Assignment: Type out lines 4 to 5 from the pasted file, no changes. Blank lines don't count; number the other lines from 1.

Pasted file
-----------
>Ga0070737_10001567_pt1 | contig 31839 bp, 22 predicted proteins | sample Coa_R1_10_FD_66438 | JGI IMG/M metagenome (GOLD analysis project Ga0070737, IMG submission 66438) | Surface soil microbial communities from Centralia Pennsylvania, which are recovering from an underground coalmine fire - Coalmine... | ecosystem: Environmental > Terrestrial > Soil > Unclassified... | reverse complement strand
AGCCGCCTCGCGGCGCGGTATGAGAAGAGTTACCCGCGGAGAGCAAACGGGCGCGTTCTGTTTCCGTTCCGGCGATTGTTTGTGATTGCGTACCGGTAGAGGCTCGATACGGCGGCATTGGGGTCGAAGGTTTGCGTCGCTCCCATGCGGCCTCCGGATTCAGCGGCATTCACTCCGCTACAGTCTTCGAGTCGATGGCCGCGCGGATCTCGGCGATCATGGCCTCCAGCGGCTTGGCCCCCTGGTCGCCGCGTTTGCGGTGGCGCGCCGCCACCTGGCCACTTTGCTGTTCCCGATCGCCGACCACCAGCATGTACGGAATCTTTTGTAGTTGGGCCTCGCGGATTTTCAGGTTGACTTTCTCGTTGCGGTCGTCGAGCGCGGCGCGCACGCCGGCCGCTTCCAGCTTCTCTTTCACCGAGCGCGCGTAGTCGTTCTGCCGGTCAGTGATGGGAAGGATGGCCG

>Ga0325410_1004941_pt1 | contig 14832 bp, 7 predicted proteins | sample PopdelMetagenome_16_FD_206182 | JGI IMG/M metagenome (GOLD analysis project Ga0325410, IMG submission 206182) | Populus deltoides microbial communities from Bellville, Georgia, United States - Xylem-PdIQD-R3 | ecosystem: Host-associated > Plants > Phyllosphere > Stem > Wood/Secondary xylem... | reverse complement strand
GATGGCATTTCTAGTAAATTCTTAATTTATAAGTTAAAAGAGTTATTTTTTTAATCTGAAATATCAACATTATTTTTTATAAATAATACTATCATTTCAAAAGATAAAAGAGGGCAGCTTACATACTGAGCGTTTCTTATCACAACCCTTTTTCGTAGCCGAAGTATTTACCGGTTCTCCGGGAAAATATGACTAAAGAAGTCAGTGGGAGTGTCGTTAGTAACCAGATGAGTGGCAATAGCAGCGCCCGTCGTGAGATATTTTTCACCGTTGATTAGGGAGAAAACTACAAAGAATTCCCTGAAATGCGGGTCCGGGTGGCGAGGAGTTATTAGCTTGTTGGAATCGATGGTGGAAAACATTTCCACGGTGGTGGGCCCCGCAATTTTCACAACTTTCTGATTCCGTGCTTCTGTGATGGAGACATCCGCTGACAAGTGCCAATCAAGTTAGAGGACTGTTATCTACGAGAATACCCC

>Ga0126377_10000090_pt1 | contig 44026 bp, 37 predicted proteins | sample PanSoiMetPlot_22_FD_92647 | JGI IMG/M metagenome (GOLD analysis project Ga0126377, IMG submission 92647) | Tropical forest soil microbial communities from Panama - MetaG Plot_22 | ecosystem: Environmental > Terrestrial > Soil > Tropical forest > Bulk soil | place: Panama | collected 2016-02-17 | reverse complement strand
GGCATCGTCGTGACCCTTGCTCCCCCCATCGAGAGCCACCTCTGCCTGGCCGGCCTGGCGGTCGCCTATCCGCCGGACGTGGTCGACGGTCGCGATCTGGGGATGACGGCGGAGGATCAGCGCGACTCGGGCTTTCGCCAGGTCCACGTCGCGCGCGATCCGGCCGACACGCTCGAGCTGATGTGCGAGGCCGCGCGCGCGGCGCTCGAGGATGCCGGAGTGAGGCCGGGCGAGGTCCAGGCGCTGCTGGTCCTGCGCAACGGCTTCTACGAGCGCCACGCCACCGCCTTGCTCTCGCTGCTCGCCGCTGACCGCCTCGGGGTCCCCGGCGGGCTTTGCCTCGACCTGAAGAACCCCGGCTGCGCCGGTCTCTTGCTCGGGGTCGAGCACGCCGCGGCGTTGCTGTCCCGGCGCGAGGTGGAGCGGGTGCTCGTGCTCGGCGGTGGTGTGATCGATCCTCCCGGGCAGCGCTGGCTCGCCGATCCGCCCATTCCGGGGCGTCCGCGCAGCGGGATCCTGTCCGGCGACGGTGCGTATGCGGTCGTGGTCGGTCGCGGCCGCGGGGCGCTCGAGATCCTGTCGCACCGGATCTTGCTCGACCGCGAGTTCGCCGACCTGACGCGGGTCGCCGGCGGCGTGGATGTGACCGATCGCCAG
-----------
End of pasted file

GATGGCATTTCTAGTAAATTCTTAATTTATAAGTTAAAAGAGTTATTTTTTTAATCTGAAATATCAACATTATTTTTTATAAATAATACTATCATTTCAAAAGATAAAAGAGGGCAGCTTACATACTGAGCGTTTCTTATCACAACCCTTTTTCGTAGCCGAAGTATTTACCGGTTCTCCGGGAAAATATGACTAAAGAAGTCAGTGGGAGTGTCGTTAGTAACCAGATGAGTGGCAATAGCAGCGCCCGTCGTGAGATATTTTTCACCGTTGATTAGGGAGAAAACTACAAAGAATTCCCTGAAATGCGGGTCCGGGTGGCGAGGAGTTATTAGCTTGTTGGAATCGATGGTGGAAAACATTTCCACGGTGGTGGGCCCCGCAATTTTCACAACTTTCTGATTCCGTGCTTCTGTGATGGAGACATCCGCTGACAAGTGCCAATCAAGTTAGAGGACTGTTATCTACGAGAATACCCC

>Ga0126377_10000090_pt1 | contig 44026 bp, 37 predicted proteins | sample PanSoiMetPlot_22_FD_92647 | JGI IMG/M metagenome (GOLD analysis project Ga0126377, IMG submission 92647) | Tropical forest soil microbial communities from Panama - MetaG Plot_22 | ecosystem: Environmental > Terrestrial > Soil > Tropical forest > Bulk soil | place: Panama | collected 2016-02-17 | reverse complement strand